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GPS Telemetry Reveals Occasional Dispersal of Wood Storks from the Southeastern US to Mexico
Simona Picardi, Rena R. Borkhataria, A. Lawrence Bryan Jr., Peter C. Frederick, and Mathieu Basille

Caribbean Naturalist, Special Issue No. 2 (2018):23–29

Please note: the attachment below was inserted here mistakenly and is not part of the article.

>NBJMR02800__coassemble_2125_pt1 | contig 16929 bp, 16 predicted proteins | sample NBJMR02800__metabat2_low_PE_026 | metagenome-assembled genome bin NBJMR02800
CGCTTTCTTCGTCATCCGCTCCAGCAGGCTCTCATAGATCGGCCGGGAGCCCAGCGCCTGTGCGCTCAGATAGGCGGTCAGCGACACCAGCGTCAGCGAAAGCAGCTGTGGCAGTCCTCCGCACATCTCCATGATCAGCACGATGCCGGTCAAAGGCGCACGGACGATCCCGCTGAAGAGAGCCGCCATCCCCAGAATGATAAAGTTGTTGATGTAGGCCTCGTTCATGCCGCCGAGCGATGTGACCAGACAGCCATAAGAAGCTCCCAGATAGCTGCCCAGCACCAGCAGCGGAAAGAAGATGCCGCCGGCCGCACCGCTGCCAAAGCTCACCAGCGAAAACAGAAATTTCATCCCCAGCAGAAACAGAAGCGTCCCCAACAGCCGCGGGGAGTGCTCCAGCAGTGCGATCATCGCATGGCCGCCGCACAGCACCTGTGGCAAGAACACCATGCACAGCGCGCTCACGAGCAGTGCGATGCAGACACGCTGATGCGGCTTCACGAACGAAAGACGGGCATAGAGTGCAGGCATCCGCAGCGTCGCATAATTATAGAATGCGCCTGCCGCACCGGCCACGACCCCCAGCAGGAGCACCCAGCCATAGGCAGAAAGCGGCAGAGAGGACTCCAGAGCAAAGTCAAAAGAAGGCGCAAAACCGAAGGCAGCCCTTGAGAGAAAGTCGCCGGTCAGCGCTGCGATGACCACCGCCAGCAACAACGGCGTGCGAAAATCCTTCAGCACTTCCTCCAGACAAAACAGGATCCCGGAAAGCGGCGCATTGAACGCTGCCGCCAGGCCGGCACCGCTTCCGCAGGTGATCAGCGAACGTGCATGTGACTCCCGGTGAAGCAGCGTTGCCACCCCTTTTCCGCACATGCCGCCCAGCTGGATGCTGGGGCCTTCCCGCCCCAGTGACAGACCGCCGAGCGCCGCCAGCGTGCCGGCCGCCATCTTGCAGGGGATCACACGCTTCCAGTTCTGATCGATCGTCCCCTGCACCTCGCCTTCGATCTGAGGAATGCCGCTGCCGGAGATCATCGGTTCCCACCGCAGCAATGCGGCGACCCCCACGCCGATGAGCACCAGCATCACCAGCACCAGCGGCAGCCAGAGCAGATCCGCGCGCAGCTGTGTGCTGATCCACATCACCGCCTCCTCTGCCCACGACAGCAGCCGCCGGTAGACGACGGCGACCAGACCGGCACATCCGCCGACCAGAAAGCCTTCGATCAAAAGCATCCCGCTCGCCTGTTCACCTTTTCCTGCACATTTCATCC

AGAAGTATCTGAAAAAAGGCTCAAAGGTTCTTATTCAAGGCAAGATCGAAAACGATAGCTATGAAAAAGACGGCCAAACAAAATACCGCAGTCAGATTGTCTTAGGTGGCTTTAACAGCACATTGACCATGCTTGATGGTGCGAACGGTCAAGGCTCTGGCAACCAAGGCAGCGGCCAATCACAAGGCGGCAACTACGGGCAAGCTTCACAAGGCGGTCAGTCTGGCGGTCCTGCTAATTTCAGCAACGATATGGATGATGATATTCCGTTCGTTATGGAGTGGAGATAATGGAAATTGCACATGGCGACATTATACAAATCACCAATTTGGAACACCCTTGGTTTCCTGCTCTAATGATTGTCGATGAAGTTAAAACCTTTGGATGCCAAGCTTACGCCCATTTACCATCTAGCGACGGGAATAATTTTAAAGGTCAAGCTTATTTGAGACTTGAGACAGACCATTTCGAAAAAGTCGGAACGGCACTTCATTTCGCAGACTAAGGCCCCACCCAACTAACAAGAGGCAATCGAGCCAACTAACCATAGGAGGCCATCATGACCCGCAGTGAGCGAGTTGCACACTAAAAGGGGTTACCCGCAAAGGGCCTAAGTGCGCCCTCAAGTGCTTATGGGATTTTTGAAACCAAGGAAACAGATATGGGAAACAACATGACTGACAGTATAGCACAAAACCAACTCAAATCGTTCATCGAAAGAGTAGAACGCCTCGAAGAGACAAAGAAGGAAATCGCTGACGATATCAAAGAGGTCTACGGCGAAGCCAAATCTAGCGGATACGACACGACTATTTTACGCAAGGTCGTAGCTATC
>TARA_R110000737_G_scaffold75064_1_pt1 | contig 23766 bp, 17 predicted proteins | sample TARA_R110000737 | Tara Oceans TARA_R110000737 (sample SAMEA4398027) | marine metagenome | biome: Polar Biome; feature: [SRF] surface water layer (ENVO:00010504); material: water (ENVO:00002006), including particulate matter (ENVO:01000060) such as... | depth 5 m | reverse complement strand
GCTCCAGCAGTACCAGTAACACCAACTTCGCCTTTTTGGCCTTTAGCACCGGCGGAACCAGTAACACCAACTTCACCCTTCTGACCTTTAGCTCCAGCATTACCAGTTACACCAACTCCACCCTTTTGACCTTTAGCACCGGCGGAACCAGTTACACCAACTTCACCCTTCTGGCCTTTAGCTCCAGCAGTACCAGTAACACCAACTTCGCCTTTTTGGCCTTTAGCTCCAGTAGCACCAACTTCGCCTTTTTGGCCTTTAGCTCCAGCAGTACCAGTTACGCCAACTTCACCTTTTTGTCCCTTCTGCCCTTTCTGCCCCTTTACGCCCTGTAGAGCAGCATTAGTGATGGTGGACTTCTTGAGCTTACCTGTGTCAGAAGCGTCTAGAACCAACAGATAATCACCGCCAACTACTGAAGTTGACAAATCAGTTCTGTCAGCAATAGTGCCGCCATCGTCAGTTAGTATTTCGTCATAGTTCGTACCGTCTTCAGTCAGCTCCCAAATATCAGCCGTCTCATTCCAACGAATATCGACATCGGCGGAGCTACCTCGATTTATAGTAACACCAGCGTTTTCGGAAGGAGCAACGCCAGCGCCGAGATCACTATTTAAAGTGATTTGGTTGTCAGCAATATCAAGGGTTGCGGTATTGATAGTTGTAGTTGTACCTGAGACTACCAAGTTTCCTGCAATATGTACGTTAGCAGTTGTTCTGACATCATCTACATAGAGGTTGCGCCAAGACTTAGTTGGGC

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Caribbean Naturalist 23 S. Picardi, R.R. Borkhataria, A.L. Bryan Jr, P.C. Frederick, and M. Basille 2018 No. 2 GPS Telemetry Reveals Occasional Dispersal of Wood Storks from the Southeastern US to Mexico Simona Picardi1,*, Rena R. Borkhataria2, A. Lawrence Bryan Jr.3, Peter C. Frederick4, and Mathieu Basille1 Abstract - Mycteria americana (Wood Stork) is an iconic wading bird whose range includes Latin America and the southeastern US, where it is federally listed as threatened. Wetlands in the Gulf Coast states are used as post-breeding grounds by some individuals from both the US and the Mexican/Central American populations, and Wood Storks observed east and west of the Mississippi River Basin are generally thought to originate from the southeastern US and Mexico/Central America, respectively. In the context of a large-scale GPS telemetry study (133 individuals tracked over 14 years), we report the case of 2 Wood Storks that moved from Georgia and eastern Mississippi, respectively, to Mexico. One of the storks dispersed to Mexico as a juvenile and remained there for the subsequent 4 years into adulthood, indicating permanent settlement. Our findings provide evidence of potential mixing between the US and Mexican/Central American populations. These movements suggest that mixing between these Wood Stork populations, although probably sporadic, may be a more complex phenomenon than previously thought. While infrequent mixing may still have relevant consequences for gene flow between populations, such low levels of dispersal would most likely not be sufficient to support population replenishment from Mexico/Central America to the US or vice-versa. Wood Stork Population Ranges and Movements Mycteria americana L. (Wood Stork) is a large, iconic wading bird inhabiting tropical and subtropical wetlands of the New World (Coulter et al. 1999). Wood Storks are found in South and Central America, the Caribbean region, and the southeastern US, where they are federally listed as a threatened Distinct Population Segment (USFWS 2014). Historically, most nesting activities in the US occurred primarily in southern Florida (Frederick and Ogden 1997), but the breeding range of Wood Stork in the US has expanded to include all of Florida, as well as Georgia and North and South Carolina (Coulter et al. 1999). Movements of Wood Storks in the southeastern US have been documented and described through several telemetry studies (Borkhataria 2009, Bryan et al. 2008, Hylton 2004, Savage et al. 1999). At the end of the dry season (October through May), most Wood Storks breeding in southern 1Department of Wildlife Ecology and Conservation, Fort Lauderdale Research and Education Center, University of Florida, Davie, FL 33314, USA. 2Department of Wildlife Ecology and Conservation, Everglades Research and Education Center, Belle Glade, FL 33430, USA. 3Savannah River Ecology Laboratory, University of Georgia, Aiken, SC 29802, USA. 4Department of Wildlife Ecology and Conservation, University of Florida, Gainesville, FL 32611, USA. *Corresponding author - simona.picardi@ufl.edu. Manuscript Editor: Heather Judkins Endangered and Threatened Species of the Caribbean Region 2018 CARIBBEAN NATURALIST Special Issue No. 2:23–29 Caribbean Naturalist S. Picardi, R.R. Borkhataria, A.L. Bryan Jr, P.C. Frederick, and M. Basille 2018 No. 2 24 Florida disperse northward throughout central and northern Florida, Georgia, South Carolina, and the Gulf Coast plain (Coulter et al. 1999, Kahl 1964). Wood Storks from some colonies in the northern part of the population range also exhibit dispersal to the Gulf Coast plain after breeding (Coulter et al. 1999). Population structure within the southeastern US is homogeneous, with no genetic differentiation recognizable between colonies (Stangel et al. 1990, Van Den Bussche et al. 1999). Little is known about Wood Stork movements in Latin America. However, postbreeding dispersal of some individuals to the Gulf Coast states—specifically, to the wetlands of the Mississippi River Basin and the adjacent coastal plain—has been documented from both the US and the Mexican/Central American populations (Bryan et al. 2008, Coulter et al. 1999). Generally, storks observed east and west of the Mississippi River Basin are thought to originate from the southeastern US and from Mexico/Central America, respectively (Bryan et al. 2008, Coulter et al. 1999, Hancock et al. 2010). Bryan et al. (2008) provided the first direct evidence of potential mixing between the Mexican/Central American and the southeastern US populations. In their tracking study (2003–2005), Wood Storks were captured in post-breeding sites in eastern Mississippi (Noxubee National Wildlife Refuge [NWR]), southwestern Mississippi (St. Catherine’s Creek NWR), and Louisiana (near the Atchafalaya River Basin). All the birds captured at locations east of the Mississippi River Basin (n = 3) then moved to breeding sites in Georgia and South Florida, while all those captured in western Mississippi and Louisiana (n = 7), except for 1 subadult, moved into Mexico or Guatemala (Bryan et al. 2008). A subadult individual captured in Louisiana crossed the Mississippi River and moved across the Gulf coast to eventually reach Everglades National Park, in South Florida (Bryan et al. 2008). These observations supported the general assumption of spatial separation between populations over post-breeding grounds, while at the same time suggesting some extent of overlap and the potential for occasional mixing between the US and Mexican/Central American populations (Bryan et al. 2008). To our knowledge, no tracking data have been reported for Wood Storks in South America. Banding recoveries provided indications of Wood Stork migrations from the Pantanal to wetlands in south Brazil and northern Argentina (Antas 1994, Del Lama et al. 2015), but no other data are available on movement patterns in this part of the species’ range. Movements between South America and other parts of the range have never been documented; the distribution is considered to be interrupted between Central and South America (IUCN 2016). However, use of allozymes (Del Lama et al. 2002, Lopes et al. 2006, Rocha et al. 2004), microsatellites (Rocha et al. 2004), and mitochondrial DNA (Lopes et al. 2011) to compare the genetic structure of the Wood Stork populations in the Brazilian Pantanal and in the US showed little to no divergence. Observed Dispersal of Wood Storks from the Southeastern US to Mexico In the context of a large telemetry study of Wood Storks in the southeastern US (133 individuals tracked from 2004 to 2017), we report the case of 2 individuals that moved from Georgia and eastern Mississippi, respectively, to Mexico (Fig. 1). Caribbean Naturalist 25 S. Picardi, R.R. Borkhataria, A.L. Bryan Jr, P.C. Frederick, and M. Basille 2018 No. 2 Figure 1. Map of dispersal movements of 2 Wood Storks from the southeastern US to Mexico, obtained through GPS telemetry. (A) Track for stork 572970, from 22 June 2005 to 27 October 2009. (B) Track for stork 475201, from 18 August 2006 to 27 November 2006. (C) Overview of movement tracks for the remaining 131 individuals in the dataset. Caribbean Naturalist S. Picardi, R.R. Borkhataria, A.L. Bryan Jr, P.C. Frederick, and M. Basille 2018 No. 2 26 Stork 572970 was captured in the Chew Mill Pond colony in east-central Georgia, USA, as a pre-flight juvenile on 22 June 2005, and was tracked as a subadult (less than 4 y old) and adult until the end of October 2009 (about 4 y and 4 months; Fig. 1A). The bird left the colony on 31 July, flew west for about a week, and initially stopped in Alabama (7 August). It then departed on 31 August and reached northwestern Mississippi during the first week of September. Finally, the stork left Mississippi on 21 October and flew across the Gulf Coast until establishment in the area of Villa Corzo, Chiapas, Mexico (on Pacific coast of Mexico) on 2 November 2005. All subsequent locations until 27 October 2009, when the tag stopped transmitting, were located in Mexico. Stork 475201 was captured in Noxubee NWR, MS, USA, as a subadult on 18 August 2006 and was tracked for about 3 months until November 2006 (Fig. 1B). The bird stayed in the vicinity of the capture site until 29 September 2006, when it started traveling across the coastal plain. It then flew along the Gulf coastline, to settle in mid-October in the proximity of Villa Comaltitlán, Chiapas, Mexico (Pacific coast of Mexico), where it stayed until the tag stopped transmitting on 27 November 2006. In both cases, movement occurred over land across the coastal plain and not over the Gulf of Mexico, in agreement with previous evidence that open water represents a barrier to prolonged flights by Wood Storks due to lack of thermals (Coulter et al. 1999). Ours are the first observations of Wood Storks moving from locations in the southeastern US to Mexico; until the present study, no stork tracked from colonies in the southeastern US had been reported west of the Mississippi river (Hylton 2004). Significance of Dispersal Movements Overall, our observations suggest that mixing between Wood Stork populations in the US and Mexico/Central America is a more complex phenomenon than previously thought. First, our data indicate that movements across populations can go both ways, i.e., not only from Mexico/Central America to the US but vice-versa as well, which was previously undocumented. Stork 475201 presumably dispersed from the Southeastern US along with adults headed to Mississippi post-breeding. Then, instead of returning, the subadult resumed its travel west and eventually merged into the Mexican population. Stork 572970 was presumably a natal disperser from the Chew Mill colony. This stork’s movement across Mississippi happened in close coincidence with the passage of hurricane Katrina; storm effects on local hydrological conditions may have played a role in influencing the bird’s movement patterns. Our observations also indicate that inter-population movements are likely to result in genetic mixing between populations. Stork 572970 reached Mexico as a juvenile and settled there permanently into adulthood, presumably reproducing there once mature. Thus, there is good reason to believe that occasional dispersal between the 2 Wood Stork populations also results in gene flow. Implications for Genetics and Demography Our observations provide relevant information to help quantify the mixing between the breeding Wood Stork populations in Mexico/Central America and Caribbean Naturalist 27 S. Picardi, R.R. Borkhataria, A.L. Bryan Jr, P.C. Frederick, and M. Basille 2018 No. 2 the US, of which we already had anecdotal indication. As suggested by Bryan et al. (2008), long-term studies of Wood Stork movements are key contributions for determining the extent of population mixing. We observed inter-population dispersal in only 2 of 133 Wood Storks in our study. Thus, in accordance with previous evidence, the phenomenon seems to be sporadic. However, the importance of such infrequent movements should not be underrated because it could have relevant consequences for genetics. According to the island model of Wright (1943, 1965), a single disperser per generation is sufficient to prevent genetic drift between 2 otherwise distinct populations, under the assumption of random gene flow within sub-populations (Mills and Allendorf 1996), which is supported in the southeastern US by the absence of inter-colony genetic structure (Stangel et al. 1990, Van Den Bussche et al. 1999). There are no studies on the genetic relationships between Wood Stork populations in the US and Mexico or Central America that allow us to directly confirm the potential significance of dispersal events. However, the little genetic divergence observed between Wood Storks in the US and in the Brazilian Pantanal (Del Lama et al. 2002; Lopes et al. 2006, 2011; Rocha et al. 2004) suggests a potential intermediary function of the Mexican/Central American population (Rocha et al. 2004), assuming that direct movements of individuals between the southeastern US and Brazil are unlikely. The results of these studies further support our suggestion that there is functionally relevant gene flow between Wood Stork populations in the US, Mexico, and Central America, despite the low frequency of inter-population dispersal events. Although sporadic movements between populations may be relevant for gene flow, they would probably not be sufficient to support population replenishment between Mexico/Central America and the US in a meta-population perspective (sensu Hanski 1998). Thus, the rate of inter-population dispersal probably has very different significance in terms of demography than it does from a genetics point of view. The assessment of potential and realized movements between populations across the species range has been indicated as a research priority for the management of Wood Storks in the US (Bryan et al. 2008, Coulter et al. 1999, USFWS 2014). The data presented here contribute to determining the extent of connectivity between Wood Stork populations across the species range and to evaluate its significance from both a genetic and a demographic standpoint. Acknowledgments We thank the Noxubee NWR and the private landowners of Chew Mill Pond for allowing us to capture Wood Storks on their property. Financial support was provided by the Army Corps of Engineers, the US Fish and Wildlife Service, and the National Park Service. R. Borkhataria was also supported by a STAR Fellowship from the US Environmental Protection Agency. We are grateful to Melissa Moreno for preparing Figure 1. Literature Cited Antas, P. de T.Z. 1994. Migration and other movements among the lower Paraná River valley wetlands, Argentina, and the south Brazil/Pantanal wetlands. Bird Conservation International 4:181–190. Caribbean Naturalist S. Picardi, R.R. Borkhataria, A.L. Bryan Jr, P.C. Frederick, and M. Basille 2018 No. 2 28 Borkhataria, R.R. 2009. Modeling population viability and habitat suitability for the endangered Wood Stork (Mycteria americana) in the southeastern United States. University of Florida. Available online at http://search.proquest.com/openview/3b599151b883ace9ace 847bf7f3f5523/1?pq-origsite=gscholar&cbl=18750&diss=y. Accessed 11 October 2017. Bryan, A.L., W.B. Brooks, J.D. Taylor, D.M. Richardson, C.W. Jeske, and I.L. Brisbin. 2008. Satellite tracking large-scale movements of Wood Storks captured in the Gulf Coast region. Waterbirds 31:35–41. Coulter, M.C., J.A. Rodgers Jr., J.C. Ogden, and F.C. Depkin. 1999. 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Bryan Jr, P.C. Frederick, and M. Basille 2018 No. 2 US Fish and Wildlife Service (USFWS). 2014. Endangered and threatened wildlife and plants; reclassification of the US breeding population of the Wood Stork from Endangered to Threatened. Federal Register, Washington, DC, USA. Van Den Bussche, R.A., S.A. Harmon, R.J. Baker, A.L. Bryan Jr., J.A. Rodgers Jr., M.J. Harris, and I.L. Brisbin Jr. 1999. Low levels of genetic variability in North American populations of the Wood Stork (Mycteria americana). The Auk 116:1083–1092. Wright, S. 1943. Isolation by distance. Genetics 28:114–138. Wright, S. 1965. The interpretation of population structure by F-statistics with special regard to systems of mating. Evolution 19:395–420.